No mortality benefit of early ibuprofen in preterm infants with arteriosus
DENVER — A randomized controlled trial found that early targeted treatment with ibuprofen did not reduce mortality among 72-hour-old extremely preterm infants with a large patent ductus arteriosus, researchers reported here.
There also was no benefit on moderate or severe bronchopulmonary dysplasia (BPD), although treatment was beneficial in other ways, according to data presented at the Pediatric Academic Societies Meeting.
The Baby-OSCAR trial examined infants born before 28 weeks of gestation to evaluate whether early targeted treatment of a large PDA with ibuprofen within 72 hours of birth improves short-term health outcomes at 36 weeks post-menstrual age.
Samir Gupta, MD, professor of neonatology in the department of engineering at Durham University in the United Kingdom, said patent ductus arteriosus (PDA) has puzzled practitioners.
“PDA is a condition that is caused by a blood vessel called the ductus arteriosus staying open after a baby’s birth,” Gupta said in a release “During pregnancy, the ductus arteriosus allows blood from the baby’s heart to flow to the mother’s placenta to get oxygen, bypassing the baby’s lungs. Soon after birth, the ductus should close to allow blood to flow to the baby’s own lungs to get oxygen. However, in extreme preterm babies, the ductus often takes a long time to close on its own, and this can lead to a variety of complications.
“Clinicians are unsure if early treatment should be offered to extreme preterm babies to close the patent ductus arteriosus and reduce the risks of complications, or whether it would be better to wait and see if the ductus will close on its own.”
Gupta told Healio in an interview that the best way to manage these infants has long been elusive until the last decade.
“In the last decade, there have been advances in terms of the expertise available on the neonatal units, and one of them is availability of the bedside echocardiography that is done by the neonatologist,” Gupta said. “So, what we decided to look at was that if we identify the babies using echocardiography, before this PDA is symptomatic, and try to treat them, will it make differences in their debt or long-term outcome?”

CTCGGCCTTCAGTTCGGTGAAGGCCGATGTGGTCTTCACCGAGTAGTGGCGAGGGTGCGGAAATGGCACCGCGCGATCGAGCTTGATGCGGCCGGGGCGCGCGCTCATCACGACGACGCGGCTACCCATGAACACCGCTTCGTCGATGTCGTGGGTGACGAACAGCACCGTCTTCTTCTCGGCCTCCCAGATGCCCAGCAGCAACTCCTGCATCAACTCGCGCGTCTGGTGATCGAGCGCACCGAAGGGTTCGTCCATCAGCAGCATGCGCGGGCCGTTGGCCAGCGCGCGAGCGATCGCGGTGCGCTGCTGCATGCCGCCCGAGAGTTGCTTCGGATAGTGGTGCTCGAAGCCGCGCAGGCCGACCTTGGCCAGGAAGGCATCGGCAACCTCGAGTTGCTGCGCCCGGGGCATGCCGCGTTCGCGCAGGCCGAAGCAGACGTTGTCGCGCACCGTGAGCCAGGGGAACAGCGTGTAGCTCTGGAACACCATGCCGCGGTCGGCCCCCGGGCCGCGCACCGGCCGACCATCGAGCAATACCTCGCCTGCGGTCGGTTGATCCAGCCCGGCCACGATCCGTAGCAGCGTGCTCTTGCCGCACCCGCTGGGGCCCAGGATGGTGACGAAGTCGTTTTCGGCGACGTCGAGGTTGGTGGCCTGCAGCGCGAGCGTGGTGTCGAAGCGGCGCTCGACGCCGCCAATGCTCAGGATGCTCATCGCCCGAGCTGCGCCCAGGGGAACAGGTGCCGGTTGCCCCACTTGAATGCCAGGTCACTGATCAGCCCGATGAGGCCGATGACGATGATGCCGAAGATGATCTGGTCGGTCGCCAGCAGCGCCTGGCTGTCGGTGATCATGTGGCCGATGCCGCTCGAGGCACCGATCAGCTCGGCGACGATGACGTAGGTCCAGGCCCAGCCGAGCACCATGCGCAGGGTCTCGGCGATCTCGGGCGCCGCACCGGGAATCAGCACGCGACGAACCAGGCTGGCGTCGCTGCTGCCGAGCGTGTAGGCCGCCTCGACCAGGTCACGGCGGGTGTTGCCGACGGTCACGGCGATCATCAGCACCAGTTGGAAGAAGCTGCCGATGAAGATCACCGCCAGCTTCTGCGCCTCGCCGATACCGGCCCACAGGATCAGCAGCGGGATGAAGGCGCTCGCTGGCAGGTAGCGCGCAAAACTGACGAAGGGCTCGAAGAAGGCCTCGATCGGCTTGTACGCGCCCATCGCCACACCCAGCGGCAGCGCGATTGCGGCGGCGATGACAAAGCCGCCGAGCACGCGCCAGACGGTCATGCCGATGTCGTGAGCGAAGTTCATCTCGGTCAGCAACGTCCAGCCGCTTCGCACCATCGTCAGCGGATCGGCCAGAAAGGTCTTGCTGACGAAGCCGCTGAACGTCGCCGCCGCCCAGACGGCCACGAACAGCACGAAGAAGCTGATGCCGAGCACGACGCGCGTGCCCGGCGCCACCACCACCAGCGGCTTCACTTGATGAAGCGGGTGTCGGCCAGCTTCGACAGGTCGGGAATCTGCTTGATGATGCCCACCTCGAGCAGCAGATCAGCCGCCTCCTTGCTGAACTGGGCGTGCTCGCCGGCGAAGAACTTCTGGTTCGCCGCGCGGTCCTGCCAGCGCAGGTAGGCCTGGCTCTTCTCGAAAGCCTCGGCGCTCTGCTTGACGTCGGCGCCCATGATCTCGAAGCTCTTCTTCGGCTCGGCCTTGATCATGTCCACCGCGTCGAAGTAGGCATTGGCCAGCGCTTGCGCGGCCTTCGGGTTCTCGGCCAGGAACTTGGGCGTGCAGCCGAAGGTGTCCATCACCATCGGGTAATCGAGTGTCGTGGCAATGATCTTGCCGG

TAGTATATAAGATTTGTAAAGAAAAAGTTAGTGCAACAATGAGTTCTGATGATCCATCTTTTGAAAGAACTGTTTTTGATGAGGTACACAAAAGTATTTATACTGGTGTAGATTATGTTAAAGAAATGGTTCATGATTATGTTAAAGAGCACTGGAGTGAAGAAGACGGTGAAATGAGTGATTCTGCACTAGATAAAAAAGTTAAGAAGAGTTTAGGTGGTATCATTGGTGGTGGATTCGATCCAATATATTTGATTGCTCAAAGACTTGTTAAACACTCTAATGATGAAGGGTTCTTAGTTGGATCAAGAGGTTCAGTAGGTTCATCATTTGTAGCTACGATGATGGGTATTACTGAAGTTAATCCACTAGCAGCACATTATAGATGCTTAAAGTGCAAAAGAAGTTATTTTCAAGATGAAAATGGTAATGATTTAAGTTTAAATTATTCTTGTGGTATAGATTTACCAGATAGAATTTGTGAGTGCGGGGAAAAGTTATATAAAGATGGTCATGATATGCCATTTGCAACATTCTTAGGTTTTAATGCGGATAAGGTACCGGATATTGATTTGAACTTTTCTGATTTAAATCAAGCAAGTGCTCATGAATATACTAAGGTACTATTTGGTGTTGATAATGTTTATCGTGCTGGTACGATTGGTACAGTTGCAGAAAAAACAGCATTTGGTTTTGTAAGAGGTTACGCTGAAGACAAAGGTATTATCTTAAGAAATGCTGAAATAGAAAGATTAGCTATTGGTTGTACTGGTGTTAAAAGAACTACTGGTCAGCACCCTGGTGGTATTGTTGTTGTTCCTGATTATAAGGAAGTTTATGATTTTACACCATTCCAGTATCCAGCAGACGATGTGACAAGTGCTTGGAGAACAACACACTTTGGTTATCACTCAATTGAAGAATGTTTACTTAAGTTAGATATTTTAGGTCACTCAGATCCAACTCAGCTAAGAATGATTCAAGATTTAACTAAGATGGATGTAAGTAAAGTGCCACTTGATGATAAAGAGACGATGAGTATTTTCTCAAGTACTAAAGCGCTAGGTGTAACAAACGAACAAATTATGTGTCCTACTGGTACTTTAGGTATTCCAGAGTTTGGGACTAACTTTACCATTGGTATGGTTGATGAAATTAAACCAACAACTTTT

The trial included 646 infants: 324 allocated to ibuprofen and 322 to placebo. There were 44 (13.6%) deaths by 36 weeks in the ibuprofen group and 33 (10.3%) in the placebo arm in the same time (unadjusted risk ratio = 1.33; 95% CI, 0.87-2.02), with the remaining subjects in both groups surviving to 36 weeks.
Evidence suggested that early targeted treatment with ibuprofen within 72 hours increased the chance of closed or significant PDA (< 1.5 mm) at 3 weeks post-menstrual age and reduced the risk for surgical treatment for a symptomatic PDA.
“The results of the trial suggest that giving the [ibuprofen] treatment very early did not benefit babies in terms of the primary outcome of PDA, or death,” Gupta said.
And hence, this will dissuade the clinicians [from using ibuprofen], which was gaining popularity in terms of treating these babies early after identification [because] the treatment does not confer any benefits. We remain open with the question of selecting the babies in a more appropriate way before we decide to give the treatment and which could be a symptomatic treatment or a newer modality that needs to be tested in the future trials.”
Gupta S, et al. Does selective early treatment of patent ductus arteriosus (PDA) reduce death or bronchopulmonary dysplasia(BPD) at 36 weeks in extreme preterm babies? A randomized controlled trial (Baby-OSCAR Trial). Presented at: Pediatric Academic Societies Meeting; April 21-25, 2022.